Today’s post is reposting of someone else’s blog. This is only the second time I’ve done a reposting in the 12 years I’ve been writing on these pages.
Celeste Bancos wrote about the way she and her son journeyed through an exploration of folding and discovery. When I read this blog post last March, I was bursting was pleasure at being at all associated with any part of what they did together. The way they moved with their inquiry is exactly what artists do and what mathematicians do, allowing each question to generate another question, each step making their path increasingly unique. Today seems like the perfect day to acknowledge the unique brilliance of every child when they are given the chance and the support.
Coincidentally, the child I made origami pockets with 12 years ago is just now graduating Magna Cum Laude from Harvard. Congratulations Kyra!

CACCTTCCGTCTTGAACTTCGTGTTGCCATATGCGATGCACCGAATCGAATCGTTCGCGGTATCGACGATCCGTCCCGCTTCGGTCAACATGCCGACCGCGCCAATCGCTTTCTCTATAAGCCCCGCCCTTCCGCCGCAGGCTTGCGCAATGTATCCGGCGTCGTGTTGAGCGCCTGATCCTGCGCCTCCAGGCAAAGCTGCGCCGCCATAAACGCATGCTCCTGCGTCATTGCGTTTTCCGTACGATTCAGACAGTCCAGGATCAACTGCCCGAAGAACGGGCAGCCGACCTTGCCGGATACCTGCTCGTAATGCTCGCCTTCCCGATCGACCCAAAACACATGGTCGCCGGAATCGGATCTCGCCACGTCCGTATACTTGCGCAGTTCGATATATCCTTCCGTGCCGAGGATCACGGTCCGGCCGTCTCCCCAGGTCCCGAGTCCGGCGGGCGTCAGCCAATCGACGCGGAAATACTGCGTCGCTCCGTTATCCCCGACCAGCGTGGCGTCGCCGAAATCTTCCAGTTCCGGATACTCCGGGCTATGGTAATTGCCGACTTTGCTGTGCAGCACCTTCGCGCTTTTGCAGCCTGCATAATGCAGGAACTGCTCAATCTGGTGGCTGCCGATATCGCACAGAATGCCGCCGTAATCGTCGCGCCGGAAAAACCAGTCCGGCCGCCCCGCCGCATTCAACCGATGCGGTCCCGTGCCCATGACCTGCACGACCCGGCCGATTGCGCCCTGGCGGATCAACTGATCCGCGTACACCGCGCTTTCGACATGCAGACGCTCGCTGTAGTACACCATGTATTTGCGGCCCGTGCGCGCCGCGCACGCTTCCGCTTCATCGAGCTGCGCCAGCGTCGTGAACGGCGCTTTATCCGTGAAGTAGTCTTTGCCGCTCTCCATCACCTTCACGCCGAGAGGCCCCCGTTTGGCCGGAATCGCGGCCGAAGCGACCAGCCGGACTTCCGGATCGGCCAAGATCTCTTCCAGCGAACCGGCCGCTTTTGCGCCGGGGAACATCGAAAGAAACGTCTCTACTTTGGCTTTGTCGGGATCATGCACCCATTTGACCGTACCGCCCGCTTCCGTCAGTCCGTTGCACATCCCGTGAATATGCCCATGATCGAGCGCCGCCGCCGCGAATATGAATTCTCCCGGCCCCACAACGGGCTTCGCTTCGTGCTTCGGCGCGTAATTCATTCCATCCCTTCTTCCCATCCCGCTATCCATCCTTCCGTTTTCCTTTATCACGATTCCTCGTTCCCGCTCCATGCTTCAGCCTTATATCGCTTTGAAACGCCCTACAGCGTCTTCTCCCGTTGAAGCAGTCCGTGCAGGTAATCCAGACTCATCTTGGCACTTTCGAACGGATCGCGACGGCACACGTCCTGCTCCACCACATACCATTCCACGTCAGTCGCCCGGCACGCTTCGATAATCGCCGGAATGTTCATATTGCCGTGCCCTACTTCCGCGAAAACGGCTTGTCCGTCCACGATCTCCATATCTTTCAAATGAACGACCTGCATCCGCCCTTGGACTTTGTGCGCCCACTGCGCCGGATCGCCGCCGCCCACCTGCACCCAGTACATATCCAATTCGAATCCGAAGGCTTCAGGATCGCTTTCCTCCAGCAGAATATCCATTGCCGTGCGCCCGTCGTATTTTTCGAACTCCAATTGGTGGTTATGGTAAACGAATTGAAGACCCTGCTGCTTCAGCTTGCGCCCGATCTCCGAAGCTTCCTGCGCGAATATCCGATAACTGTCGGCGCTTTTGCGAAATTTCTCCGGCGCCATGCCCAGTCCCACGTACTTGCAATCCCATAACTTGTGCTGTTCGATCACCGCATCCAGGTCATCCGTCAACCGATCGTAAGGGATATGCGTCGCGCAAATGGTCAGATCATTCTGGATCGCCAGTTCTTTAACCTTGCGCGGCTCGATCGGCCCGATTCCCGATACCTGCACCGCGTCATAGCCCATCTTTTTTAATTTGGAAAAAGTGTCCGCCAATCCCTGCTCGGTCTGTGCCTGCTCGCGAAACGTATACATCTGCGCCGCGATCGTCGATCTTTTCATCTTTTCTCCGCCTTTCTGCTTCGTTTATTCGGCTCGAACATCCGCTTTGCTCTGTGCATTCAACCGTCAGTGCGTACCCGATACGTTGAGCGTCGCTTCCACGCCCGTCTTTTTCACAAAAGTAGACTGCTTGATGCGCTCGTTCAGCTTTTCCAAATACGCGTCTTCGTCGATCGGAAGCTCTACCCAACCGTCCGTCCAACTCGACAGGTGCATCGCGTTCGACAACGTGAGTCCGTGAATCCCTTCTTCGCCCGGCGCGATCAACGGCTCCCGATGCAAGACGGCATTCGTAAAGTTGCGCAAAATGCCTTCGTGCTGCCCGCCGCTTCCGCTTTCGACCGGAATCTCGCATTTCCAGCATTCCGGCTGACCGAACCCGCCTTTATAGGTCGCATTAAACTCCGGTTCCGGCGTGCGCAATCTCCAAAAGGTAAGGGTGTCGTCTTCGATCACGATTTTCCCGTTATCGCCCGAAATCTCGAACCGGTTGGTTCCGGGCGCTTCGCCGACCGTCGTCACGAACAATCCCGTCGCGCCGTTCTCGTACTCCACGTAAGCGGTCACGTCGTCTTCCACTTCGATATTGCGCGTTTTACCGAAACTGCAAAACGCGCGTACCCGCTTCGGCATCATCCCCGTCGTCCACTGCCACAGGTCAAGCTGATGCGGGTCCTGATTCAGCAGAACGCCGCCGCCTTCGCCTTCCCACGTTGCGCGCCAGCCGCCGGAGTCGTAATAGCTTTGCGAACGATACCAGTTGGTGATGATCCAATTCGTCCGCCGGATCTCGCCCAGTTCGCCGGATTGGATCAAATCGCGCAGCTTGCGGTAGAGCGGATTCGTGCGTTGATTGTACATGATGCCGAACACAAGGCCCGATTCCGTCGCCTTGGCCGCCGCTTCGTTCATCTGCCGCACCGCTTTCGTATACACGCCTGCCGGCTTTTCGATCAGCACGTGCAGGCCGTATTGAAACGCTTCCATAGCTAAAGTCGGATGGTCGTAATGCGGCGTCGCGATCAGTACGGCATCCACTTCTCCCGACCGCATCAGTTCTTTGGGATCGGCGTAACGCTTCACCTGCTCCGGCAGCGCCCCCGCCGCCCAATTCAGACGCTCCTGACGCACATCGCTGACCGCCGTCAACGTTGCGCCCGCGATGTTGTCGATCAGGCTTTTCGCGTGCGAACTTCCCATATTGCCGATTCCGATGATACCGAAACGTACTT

Now that our foster son Noah has moved out, Luke has been complaining a lot about being bored. I’ve been on the lookout for activities we can do together that hit the sweet spot of being educational enough to feel satisfying for me while not being “too hard” or “too boring” for him. I also want to help him fill out his repertoire of fun activities to do on his own, since I’m not able to spend all day long giving him my undivided attention.
The other day while he was hanging around my desk waiting for me to be done with work, he had the idea to make a pickup truck out of paper. Although I was worried that his ambition would outpace his skill level and he’d end up frustrated and crying, I certainly wasn’t going to discourage him from trying. I helped him collect paper, tape and…
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